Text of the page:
I would recommend splitting their time between intense classroom instruction by your very best technicians (even better if you have the resources to build a small laboratory with real-life applications in your facility) and riding along with your senior technicians. I do not suggest doing one thing before the other; they need to happen concurrently, so each set of experiences reinforces the other. This will undoubtedly be an investment on your part, both in dollars and it, but it will pale in comparison to the cost you are already incurring in both employee turnover and lost opportunity for the calls you’re forced to turn away due to lack of manpower.
If you commit to this, I promise you will be amazed at how effective it can be and how quickly and cheaply you can build your own technician, just the way that you want. Managed correctly, you could find yourself completely out of the game of constantly recruiting technicians who bounce from company to company to hiring the kind of people you want to hire — those who are right for your organization. It is often said that people are a company’s best asset, but that is only half true. The right people are a company’s best asset, and the wrong people are a company’s greatest liability.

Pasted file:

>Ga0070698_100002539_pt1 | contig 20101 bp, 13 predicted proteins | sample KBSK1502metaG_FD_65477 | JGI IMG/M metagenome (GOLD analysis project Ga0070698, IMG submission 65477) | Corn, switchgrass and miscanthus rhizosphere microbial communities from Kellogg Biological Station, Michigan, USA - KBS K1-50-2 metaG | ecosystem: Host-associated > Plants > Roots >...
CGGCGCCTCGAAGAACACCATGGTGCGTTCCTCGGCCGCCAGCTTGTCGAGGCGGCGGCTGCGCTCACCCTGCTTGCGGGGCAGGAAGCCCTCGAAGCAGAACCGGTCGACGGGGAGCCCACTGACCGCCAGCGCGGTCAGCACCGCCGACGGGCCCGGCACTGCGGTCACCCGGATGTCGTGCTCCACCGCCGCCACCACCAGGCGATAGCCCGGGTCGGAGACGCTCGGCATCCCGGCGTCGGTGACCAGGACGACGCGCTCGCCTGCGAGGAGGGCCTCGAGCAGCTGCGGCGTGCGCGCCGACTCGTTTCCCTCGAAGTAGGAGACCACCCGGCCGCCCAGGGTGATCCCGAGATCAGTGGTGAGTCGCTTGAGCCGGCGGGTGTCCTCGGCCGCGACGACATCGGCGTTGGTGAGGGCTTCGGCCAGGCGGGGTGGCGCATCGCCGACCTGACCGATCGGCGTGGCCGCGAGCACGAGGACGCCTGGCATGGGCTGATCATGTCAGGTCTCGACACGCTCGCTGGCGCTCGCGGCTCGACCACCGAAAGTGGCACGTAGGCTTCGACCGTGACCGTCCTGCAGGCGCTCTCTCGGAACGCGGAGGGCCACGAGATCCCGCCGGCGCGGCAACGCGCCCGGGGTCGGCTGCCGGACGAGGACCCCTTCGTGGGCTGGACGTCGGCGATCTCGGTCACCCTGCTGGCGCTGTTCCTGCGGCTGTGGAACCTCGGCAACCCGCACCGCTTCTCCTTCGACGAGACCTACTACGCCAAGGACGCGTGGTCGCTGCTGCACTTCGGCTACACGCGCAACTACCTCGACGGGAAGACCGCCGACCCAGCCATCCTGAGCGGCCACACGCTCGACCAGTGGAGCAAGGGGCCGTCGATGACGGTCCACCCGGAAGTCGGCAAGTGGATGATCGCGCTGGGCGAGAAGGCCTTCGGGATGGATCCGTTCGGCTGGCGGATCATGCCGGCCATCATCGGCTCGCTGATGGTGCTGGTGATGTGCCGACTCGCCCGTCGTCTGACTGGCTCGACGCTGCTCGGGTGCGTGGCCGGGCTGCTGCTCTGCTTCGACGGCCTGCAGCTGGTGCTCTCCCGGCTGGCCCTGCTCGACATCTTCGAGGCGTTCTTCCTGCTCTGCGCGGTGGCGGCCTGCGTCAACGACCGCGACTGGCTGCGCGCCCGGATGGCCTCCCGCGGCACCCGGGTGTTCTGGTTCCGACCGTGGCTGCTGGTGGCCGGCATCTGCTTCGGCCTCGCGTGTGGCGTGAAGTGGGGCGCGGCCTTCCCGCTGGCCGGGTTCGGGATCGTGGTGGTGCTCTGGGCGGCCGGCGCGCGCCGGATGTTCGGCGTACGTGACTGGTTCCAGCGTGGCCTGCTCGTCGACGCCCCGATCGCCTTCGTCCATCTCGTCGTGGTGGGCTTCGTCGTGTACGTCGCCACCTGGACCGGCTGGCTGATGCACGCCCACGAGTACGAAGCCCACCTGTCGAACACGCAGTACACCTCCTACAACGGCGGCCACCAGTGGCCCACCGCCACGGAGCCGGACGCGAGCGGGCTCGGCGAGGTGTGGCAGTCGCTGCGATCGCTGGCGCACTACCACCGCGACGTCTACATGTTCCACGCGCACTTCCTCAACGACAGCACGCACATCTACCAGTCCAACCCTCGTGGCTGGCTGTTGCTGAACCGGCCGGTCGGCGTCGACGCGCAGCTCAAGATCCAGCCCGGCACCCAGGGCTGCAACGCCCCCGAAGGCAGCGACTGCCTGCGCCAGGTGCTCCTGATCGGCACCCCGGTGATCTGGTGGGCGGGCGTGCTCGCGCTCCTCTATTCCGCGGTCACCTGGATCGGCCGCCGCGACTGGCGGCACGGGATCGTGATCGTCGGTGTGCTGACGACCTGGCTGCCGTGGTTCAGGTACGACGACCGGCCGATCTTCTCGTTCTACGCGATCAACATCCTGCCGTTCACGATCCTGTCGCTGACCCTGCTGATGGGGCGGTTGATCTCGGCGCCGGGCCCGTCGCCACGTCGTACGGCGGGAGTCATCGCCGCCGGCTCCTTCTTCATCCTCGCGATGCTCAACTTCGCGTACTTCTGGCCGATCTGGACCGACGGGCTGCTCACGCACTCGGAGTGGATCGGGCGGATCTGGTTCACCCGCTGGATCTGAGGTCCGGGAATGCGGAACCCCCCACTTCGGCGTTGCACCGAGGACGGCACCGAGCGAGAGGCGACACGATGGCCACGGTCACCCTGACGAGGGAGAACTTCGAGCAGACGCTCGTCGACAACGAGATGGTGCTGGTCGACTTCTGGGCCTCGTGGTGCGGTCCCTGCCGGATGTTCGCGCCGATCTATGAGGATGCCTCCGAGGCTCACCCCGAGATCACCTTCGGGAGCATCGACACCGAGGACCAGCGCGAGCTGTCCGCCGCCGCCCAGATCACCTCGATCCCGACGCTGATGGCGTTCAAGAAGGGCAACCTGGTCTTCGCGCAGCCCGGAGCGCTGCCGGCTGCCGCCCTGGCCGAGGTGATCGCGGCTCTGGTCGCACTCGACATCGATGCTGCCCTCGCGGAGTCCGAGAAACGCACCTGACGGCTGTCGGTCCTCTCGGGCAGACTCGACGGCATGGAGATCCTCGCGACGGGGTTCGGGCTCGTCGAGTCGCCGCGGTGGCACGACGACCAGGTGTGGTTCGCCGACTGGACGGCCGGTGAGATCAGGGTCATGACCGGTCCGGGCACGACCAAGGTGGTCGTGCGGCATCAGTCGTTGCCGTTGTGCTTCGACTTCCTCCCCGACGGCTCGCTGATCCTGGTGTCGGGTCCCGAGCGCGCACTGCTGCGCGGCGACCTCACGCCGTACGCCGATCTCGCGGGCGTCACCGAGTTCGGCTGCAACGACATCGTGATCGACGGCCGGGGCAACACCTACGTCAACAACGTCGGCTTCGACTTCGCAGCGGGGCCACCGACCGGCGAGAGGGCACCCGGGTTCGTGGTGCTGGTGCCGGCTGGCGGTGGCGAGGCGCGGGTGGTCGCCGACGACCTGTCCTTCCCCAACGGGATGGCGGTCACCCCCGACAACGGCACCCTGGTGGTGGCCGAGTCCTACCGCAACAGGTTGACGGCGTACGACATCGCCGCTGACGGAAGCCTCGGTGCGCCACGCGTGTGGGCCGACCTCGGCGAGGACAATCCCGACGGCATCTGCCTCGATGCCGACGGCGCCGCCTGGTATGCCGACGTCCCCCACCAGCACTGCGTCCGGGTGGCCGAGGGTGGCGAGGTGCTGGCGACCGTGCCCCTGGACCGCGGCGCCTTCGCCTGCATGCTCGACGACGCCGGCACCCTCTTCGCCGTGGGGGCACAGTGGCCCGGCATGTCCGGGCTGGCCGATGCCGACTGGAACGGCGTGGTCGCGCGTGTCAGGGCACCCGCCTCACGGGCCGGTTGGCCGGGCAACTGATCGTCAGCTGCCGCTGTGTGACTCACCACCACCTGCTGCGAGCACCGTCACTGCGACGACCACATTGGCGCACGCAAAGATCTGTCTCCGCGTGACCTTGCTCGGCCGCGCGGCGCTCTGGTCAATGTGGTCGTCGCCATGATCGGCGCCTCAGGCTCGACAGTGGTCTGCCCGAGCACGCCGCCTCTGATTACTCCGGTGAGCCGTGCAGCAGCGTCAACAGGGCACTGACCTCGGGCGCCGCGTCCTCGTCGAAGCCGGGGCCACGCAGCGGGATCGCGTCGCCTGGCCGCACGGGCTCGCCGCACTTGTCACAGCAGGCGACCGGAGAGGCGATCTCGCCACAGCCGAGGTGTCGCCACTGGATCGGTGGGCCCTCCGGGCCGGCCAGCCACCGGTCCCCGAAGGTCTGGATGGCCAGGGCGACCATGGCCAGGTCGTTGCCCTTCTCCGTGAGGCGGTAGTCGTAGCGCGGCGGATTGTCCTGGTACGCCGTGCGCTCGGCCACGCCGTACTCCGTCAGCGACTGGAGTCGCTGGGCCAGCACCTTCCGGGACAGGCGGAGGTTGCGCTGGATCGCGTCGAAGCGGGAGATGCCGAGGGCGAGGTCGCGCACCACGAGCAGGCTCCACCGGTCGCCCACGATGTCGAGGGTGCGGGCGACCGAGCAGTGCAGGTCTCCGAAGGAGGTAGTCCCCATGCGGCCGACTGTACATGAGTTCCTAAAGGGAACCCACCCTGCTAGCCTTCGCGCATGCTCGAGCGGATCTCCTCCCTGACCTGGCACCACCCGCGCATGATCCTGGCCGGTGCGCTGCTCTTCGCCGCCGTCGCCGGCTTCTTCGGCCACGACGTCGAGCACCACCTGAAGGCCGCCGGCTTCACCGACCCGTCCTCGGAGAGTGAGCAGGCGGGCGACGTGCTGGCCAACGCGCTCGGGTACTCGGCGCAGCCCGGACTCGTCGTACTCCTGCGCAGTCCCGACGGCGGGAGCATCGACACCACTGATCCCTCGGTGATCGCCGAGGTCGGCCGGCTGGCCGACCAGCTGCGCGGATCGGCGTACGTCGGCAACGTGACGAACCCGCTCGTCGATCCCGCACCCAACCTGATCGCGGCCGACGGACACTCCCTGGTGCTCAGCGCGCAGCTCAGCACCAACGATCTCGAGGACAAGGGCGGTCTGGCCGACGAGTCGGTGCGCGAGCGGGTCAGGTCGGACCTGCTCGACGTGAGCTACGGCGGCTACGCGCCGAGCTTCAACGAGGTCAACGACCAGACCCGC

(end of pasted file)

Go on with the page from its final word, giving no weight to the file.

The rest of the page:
If you would like some advice as to how to get this program started off on the right foot in your business, please feel free to email me. My advice to readers of The ACHR NEWS is always free.
Michael Cassity is the West regional manager for Sid Harvey Industries, where he specializes in providing added value to HVACR contractors. He is also the president of HVAC Growth Strategies, a consulting firm for contractors, and a former HVAC contractor. He can be reached at [email protected]